Prepping for the FutureArea schools storm back
erhaps the most moving testament to what New Orleans’ private schools mean to the community occurred on Nov. 19 at St. Louis Cathedral. Forty-five of 89 seniors from St. Mary’s Academy in eastern New Orleans attended their long-postponed ring Mass, some coming in from Florida, Texas and Ohio. Even though St. Mary’s will not reopen for the remainder of the 2005-06 school year due to $4.5 million in damages sustained from Hurricane Katrina, and its status for 2006-07 remains uncertain, more than half its senior class showed up to receive their rings and spend time together. According to Sr. Greta Jupiter, president of St. Mary’s, the ceremony emphasized that “St. Mary’s is not its buildings. The students are St. Mary’s Academy.”
Aside from the close social ties schools bring, many of New Orleans’ private schools have deep roots within their respective neighborhoods and communities. “New Orleans is a city of neighborhoods,” says the Rev. William Maestri, superintendent of the Archdiocese of New Orleans Office of Catholic Schools. When many people think of Mid-City, they think of Jesuit High School, and when they think of the 7th Ward, they think of St. Augustine. “We need to do what we can to bring our families and neighborhoods back, and schools are a huge part of that process,” Maestri says.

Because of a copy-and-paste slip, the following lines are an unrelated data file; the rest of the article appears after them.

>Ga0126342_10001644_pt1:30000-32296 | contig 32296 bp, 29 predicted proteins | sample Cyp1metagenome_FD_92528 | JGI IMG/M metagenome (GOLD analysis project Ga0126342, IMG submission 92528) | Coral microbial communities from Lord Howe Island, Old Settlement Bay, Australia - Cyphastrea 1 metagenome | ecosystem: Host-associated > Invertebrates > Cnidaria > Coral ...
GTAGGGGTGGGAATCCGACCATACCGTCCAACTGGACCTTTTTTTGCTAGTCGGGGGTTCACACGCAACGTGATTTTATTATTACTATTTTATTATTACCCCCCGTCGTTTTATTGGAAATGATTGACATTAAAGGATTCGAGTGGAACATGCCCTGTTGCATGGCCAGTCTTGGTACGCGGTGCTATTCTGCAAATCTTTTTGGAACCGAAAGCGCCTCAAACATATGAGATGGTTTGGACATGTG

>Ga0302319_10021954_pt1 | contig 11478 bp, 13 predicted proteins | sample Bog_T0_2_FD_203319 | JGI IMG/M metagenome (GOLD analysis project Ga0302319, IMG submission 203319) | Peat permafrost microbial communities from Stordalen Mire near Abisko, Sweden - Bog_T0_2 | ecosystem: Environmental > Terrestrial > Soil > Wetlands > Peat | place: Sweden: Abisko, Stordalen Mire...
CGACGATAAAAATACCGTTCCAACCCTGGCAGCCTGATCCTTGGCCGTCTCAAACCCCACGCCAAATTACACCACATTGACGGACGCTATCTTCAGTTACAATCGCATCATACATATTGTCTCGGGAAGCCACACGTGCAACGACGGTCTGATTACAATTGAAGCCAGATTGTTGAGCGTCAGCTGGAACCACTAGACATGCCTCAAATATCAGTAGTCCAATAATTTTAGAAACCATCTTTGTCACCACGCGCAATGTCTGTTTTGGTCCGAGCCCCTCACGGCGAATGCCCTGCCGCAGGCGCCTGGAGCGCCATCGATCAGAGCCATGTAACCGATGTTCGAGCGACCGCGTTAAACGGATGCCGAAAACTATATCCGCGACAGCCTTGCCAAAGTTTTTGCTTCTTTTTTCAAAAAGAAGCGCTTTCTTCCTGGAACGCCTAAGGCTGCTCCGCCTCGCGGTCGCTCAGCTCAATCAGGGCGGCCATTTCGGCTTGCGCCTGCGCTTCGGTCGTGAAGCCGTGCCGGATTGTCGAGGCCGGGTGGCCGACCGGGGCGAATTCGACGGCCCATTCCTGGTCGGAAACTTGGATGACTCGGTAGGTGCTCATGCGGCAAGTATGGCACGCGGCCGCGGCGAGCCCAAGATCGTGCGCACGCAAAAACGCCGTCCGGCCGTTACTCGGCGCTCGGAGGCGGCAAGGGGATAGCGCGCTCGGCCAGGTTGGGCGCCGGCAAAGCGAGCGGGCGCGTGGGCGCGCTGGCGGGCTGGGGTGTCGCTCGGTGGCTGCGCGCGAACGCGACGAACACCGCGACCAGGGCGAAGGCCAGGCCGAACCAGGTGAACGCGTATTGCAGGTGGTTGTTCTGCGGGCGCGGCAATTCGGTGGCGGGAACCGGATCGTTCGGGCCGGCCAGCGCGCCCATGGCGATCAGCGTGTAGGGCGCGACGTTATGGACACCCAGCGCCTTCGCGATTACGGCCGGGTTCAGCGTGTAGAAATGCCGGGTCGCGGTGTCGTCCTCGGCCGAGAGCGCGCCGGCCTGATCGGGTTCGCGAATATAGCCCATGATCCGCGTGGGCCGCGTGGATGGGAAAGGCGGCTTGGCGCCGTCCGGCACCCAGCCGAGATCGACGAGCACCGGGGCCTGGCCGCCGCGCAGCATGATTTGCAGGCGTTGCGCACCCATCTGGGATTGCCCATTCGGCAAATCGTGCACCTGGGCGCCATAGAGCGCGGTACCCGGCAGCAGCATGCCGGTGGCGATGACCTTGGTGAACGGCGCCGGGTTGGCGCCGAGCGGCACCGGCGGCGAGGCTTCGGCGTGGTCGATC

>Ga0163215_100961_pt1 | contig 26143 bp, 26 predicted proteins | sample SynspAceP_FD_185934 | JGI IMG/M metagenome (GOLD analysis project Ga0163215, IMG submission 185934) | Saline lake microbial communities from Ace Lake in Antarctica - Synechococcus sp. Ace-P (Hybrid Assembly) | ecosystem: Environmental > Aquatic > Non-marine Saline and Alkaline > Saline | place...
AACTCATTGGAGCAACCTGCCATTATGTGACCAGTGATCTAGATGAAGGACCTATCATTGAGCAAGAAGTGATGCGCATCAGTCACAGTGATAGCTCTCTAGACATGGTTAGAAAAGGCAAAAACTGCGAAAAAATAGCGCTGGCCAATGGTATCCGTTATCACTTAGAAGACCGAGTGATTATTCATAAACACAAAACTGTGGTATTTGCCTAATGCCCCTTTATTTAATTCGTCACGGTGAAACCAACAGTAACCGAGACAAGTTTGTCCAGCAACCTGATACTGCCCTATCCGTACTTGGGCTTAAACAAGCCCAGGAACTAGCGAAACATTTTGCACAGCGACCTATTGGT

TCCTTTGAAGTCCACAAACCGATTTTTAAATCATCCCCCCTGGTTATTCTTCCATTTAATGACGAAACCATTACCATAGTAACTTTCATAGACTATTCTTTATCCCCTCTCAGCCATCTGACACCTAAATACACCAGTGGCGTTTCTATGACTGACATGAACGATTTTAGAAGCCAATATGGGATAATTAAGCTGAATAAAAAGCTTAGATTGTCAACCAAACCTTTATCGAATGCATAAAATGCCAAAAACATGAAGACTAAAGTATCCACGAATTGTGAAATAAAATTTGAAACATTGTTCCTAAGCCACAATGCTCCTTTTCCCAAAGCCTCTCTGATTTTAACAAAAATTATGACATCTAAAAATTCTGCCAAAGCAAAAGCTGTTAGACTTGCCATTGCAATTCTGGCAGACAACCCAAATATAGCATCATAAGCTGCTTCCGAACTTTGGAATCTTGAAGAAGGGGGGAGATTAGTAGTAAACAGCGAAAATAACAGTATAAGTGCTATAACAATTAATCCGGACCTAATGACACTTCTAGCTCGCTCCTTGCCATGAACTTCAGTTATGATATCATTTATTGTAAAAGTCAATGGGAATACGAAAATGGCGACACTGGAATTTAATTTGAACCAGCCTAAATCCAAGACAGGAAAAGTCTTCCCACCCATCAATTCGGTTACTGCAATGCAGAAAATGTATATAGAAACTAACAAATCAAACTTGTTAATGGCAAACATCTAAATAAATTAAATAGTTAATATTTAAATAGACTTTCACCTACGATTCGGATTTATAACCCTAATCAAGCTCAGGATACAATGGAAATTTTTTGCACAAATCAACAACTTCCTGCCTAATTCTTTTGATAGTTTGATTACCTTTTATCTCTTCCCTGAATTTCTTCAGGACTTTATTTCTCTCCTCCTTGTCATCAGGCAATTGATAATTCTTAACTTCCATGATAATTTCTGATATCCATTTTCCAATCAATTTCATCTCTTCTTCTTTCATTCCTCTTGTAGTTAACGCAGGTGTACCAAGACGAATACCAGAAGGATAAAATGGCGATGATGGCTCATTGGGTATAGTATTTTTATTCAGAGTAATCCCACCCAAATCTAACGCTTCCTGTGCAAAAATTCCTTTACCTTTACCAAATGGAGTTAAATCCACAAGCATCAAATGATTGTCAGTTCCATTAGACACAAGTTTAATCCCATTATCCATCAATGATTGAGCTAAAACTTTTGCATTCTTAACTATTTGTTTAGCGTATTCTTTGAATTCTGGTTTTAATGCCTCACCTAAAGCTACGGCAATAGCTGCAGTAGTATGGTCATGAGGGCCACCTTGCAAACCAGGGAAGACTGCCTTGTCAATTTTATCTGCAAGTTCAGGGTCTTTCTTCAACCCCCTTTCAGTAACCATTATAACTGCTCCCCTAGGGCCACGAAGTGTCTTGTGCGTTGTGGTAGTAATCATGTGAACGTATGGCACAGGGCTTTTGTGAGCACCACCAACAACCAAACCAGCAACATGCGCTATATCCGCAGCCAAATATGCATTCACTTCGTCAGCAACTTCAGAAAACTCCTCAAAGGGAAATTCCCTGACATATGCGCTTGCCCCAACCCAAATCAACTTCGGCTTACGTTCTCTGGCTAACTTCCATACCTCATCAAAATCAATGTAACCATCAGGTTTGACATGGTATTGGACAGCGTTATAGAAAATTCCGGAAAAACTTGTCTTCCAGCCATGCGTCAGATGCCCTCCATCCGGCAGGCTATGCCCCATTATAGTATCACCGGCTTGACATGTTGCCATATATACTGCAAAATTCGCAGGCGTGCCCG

Just as Katrina was fickle in its treatment of homes and neighborhoods, so it was in its treatment of the areas’ private schools. The Louise S. McGehee School in the Garden District suffered only minor damage and reopened on Oct. 24. Archbishop Rummel High School in Metairie and Stuart Hall in Uptown New Orleans sustained flood damage but were able to open Oct. 3 and Nov. 7 respectively with faculties largely intact. The Academy of the Sacred Heart, also Uptown, suffered a few ceiling collapses on its main campus but reopened on Nov. 7, two months ahead of the original projected date. For Jesuit, St. Mary’s, St. Augustine and Mount Carmel, the damage could only be described as catastrophic and heartbreaking.